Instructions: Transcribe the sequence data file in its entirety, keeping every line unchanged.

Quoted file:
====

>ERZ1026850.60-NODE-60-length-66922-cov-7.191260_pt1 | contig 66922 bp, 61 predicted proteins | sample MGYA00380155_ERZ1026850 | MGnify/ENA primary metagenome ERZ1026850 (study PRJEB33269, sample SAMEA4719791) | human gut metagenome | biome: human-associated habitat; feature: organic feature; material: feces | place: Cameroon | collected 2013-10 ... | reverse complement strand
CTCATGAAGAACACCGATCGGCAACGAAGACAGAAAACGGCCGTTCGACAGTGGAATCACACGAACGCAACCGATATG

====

>ERZ1026850.60-NODE-60-length-66922-cov-7.191260_pt1 | contig 66922 bp, 61 predicted proteins | sample MGYA00380155_ERZ1026850 | MGnify/ENA primary metagenome ERZ1026850 (study PRJEB33269, sample SAMEA4719791) | human gut metagenome | biome: human-associated habitat; feature: organic feature; material: feces | place: Cameroon | collected 2013-10 ... | reverse complement strand
CTCATGAAGAACACCGATCGGCAACGAAGACAGAAAACGGCCGTTCGACAGTGGAATCACACGAACGCAACCGATATG